Sinn Fein could turn against corrupt DUP
Sinn Fein could turn against corrupt DUP


Over a thousand people have attended protests in Belfast and Derry calling for DUP leader Arlene Foster to resign as Six County First Minister after a public display of DUP infighting over corruption allegations.

Stormont politics may be entering a new period of turmoil after Sinn Fein’s Deputy First Minister Martin McGuinness called on Foster (pictured, right) to step aside to allow an independent inquiry look into the environmental incentive scheme at the heart of the latest crisis.

The so-called ‘cash for ash’ scheme rewarded those burning wooden pellets and other ‘green energy’ products. It provided a substantial and unlimited income for those who carried out large-scale incineration of biomass fuels for virtually any purpose.

The runaway scheme appears to have been used to enrich a cohort of insiders and cronies, however, much of the detail remains a Stormont secret.

A number of those already identifed as having signed up have links to the DUP, including a DUP advisor, a family member and a DUP-controlled council.

Unless a legal device is found to claw back contracted funds, the scheme could cost 400 million pounds over the next 20 years.

Mr McGuinness called for Foster to stand aside pending a review, but this was quickly rejected by the DUP, with a spokesman saying: “The First Minister does not take her instructions from Sinn Fein, but from the electorate.”

Foster said she will deliver a “full statement” on the matter on Monday in the Belfast Assembly and outline how she hopes to reduce the extent of the potential overspend. She also faces a motion of no confidence tabled by the SDLP.

At the moment, the DUP has the numbers to prevent the motion being carried. Sinn Fein is meeting today in Derry to decide how to vote, but there is a prospect that the affair could result in the collapse of the current assembly and possibly fresh elections.

The row over the ‘cash for ash’ scheme is the latest in a series of controversies and scandals which has embroiled the DUP but also damaged Sinn Fein in the process. Most recently, the Stormont administration has been accused of illegally funnelling millions of pounds to UDA paramilitaries.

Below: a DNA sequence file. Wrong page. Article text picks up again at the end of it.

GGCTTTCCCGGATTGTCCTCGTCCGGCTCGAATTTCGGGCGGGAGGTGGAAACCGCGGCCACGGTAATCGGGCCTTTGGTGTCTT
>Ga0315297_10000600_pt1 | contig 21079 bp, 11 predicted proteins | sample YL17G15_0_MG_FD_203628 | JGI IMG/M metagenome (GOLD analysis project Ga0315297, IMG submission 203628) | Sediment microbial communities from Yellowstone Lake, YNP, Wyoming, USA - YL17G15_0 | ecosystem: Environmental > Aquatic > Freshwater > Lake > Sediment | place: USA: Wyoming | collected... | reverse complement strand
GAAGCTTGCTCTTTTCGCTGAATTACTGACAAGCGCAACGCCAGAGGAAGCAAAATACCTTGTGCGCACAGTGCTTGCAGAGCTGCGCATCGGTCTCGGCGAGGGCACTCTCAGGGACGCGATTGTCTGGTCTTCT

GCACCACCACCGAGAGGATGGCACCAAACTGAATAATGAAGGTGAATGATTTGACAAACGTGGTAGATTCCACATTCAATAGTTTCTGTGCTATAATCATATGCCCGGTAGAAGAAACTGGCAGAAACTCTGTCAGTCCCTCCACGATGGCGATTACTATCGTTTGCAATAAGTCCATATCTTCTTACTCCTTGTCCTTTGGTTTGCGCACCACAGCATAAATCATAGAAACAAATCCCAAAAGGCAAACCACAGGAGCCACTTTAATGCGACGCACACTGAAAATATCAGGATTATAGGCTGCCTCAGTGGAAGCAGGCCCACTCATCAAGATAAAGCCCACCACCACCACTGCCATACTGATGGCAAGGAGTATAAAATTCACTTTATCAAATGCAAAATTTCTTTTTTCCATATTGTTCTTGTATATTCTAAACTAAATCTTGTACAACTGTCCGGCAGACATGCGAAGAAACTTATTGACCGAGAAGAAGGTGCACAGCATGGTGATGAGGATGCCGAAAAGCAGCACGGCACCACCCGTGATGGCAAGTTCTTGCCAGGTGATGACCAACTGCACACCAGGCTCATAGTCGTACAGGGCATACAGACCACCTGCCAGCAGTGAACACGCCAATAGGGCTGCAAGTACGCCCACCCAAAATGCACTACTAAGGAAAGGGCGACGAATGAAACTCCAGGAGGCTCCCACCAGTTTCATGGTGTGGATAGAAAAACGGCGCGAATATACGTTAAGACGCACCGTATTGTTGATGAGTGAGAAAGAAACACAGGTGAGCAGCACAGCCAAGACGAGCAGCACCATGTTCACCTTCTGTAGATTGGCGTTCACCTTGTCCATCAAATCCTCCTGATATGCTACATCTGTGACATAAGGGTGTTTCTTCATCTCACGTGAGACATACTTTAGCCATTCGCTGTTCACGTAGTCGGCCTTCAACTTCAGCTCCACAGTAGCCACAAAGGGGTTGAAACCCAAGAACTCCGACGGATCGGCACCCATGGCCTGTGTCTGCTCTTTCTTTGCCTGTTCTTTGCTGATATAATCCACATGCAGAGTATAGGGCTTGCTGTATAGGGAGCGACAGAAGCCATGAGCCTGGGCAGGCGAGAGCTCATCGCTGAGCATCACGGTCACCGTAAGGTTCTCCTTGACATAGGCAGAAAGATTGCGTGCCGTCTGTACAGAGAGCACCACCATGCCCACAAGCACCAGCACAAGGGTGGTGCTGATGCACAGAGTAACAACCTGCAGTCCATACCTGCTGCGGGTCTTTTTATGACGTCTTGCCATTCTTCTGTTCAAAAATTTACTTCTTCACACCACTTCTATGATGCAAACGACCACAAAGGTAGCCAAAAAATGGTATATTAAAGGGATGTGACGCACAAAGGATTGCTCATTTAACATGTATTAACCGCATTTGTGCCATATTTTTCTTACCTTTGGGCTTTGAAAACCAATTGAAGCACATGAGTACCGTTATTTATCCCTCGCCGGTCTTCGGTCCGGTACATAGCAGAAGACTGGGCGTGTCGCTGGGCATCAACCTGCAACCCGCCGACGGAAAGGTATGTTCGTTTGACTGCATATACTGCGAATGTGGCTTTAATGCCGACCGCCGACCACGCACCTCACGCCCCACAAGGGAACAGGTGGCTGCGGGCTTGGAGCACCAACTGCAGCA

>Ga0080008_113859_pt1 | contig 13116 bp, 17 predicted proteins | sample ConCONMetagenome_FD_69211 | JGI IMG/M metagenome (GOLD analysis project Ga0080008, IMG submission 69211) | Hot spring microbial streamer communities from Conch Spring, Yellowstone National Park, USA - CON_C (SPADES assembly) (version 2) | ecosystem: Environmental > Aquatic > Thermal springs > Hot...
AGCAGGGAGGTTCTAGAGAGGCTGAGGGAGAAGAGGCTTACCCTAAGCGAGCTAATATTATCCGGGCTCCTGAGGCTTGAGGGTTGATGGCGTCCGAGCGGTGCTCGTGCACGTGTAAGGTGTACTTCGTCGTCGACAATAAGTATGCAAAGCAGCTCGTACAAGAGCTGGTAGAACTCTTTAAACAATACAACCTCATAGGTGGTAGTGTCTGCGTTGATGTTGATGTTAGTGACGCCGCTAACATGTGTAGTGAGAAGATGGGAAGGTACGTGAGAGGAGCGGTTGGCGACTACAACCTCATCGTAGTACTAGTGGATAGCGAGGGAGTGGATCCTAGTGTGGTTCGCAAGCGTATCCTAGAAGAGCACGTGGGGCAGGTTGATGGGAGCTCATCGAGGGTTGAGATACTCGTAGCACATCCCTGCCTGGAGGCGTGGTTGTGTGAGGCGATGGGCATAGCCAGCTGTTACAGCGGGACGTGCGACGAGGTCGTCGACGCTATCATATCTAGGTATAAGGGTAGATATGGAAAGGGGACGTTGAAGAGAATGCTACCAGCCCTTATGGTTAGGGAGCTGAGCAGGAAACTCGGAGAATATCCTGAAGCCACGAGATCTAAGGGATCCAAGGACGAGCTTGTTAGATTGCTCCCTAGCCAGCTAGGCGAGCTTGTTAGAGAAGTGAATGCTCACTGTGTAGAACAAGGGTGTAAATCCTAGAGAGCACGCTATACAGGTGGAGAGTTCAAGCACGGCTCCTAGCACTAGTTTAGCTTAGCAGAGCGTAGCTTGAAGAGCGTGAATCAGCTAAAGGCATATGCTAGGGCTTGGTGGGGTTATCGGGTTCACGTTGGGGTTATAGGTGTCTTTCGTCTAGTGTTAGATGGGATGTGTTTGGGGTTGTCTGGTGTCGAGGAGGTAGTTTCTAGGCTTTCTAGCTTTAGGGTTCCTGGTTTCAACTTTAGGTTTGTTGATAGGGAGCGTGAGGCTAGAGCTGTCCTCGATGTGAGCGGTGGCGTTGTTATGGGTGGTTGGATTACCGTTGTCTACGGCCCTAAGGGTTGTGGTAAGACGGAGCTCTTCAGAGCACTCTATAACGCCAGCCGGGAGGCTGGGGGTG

In recent years Martin McGuinness and his colleagues in Sinn Fein have staunchly defended their coalition with the DUP, but the party was forced to yield to intense public pressure this week after former DUP Minister Jonathan Bell (pictured, left) turned ‘whistleblower’. He dramatically suggested Foster had blocked a move to close the scheme, potentially costing hundreds of millions of pounds, and accused Foster of operating a “hostile” atmosphere of “fear”.

Mr Bell, who knelt to pray before giving the explosive interview, claimed his attempts to close off the lucrative tariffs were thwarted by DUP advisers. “I believe this scheme was kept open wrongly, inappropriately and when I commit to telling the truth I am not prepared to speculate why other people did what they did,” he said.

The interview by Bell and another by Foster this week in which they accused each other of bullying proved gripping television and recalled the worst days of the Stormont era under former DUP leader Peter Robinson.

Mr McGuinness said he made his call to the First Minister to stand down during a conversation on Friday afternoon.

“I outlined my serious concern that the credibility of the political institutions is being undermined by the serious and ongoing allegations surrounding the design, operation, abuse and ending of the renewable heating incentive scheme,” he said.

“This includes allegations from a former DUP minster that there was corruption...This scheme has directly impacted on the public purse. Taxpayers’ money wasted in this scheme needs to be retrieved.

“It is my belief the only way to establish the truth, and rebuild the reputation of the institutions, is to urgently establish a fully independent investigation into this matter.”

Mr McGuinness said it would be “in the public interest” for Ms Foster to stand aside as First Minister “while that investigation is underway and at least until an initial assessment had been concluded into the veracity of all the allegations”.

He said: “That is what I would do if I was in this situation.”

In response, a DUP spokesman said, “The First Minister will not be stepping aside, but instead is focused on ensuring the full facts about this issue emerge and proposals are brought forward which can make a significant reduction in the future financial burden the Executive would face.”

Protests outside Belfast City Hall and Guildhall Square in Derry on Friday evening organised by People before Profit brought large crowds and were supported by a number of republican groups.

Gerry Carroll of People before Profit praised the “fantastic turnout” and thanked everyone who attended. “The time for waiting on politicians ‘to get their act together’ is over,” he wrote on Facebook. “Our message is clear; what Stormont does, the people can undo. Arlene has to go, and the whole corrupt system can go with her.”

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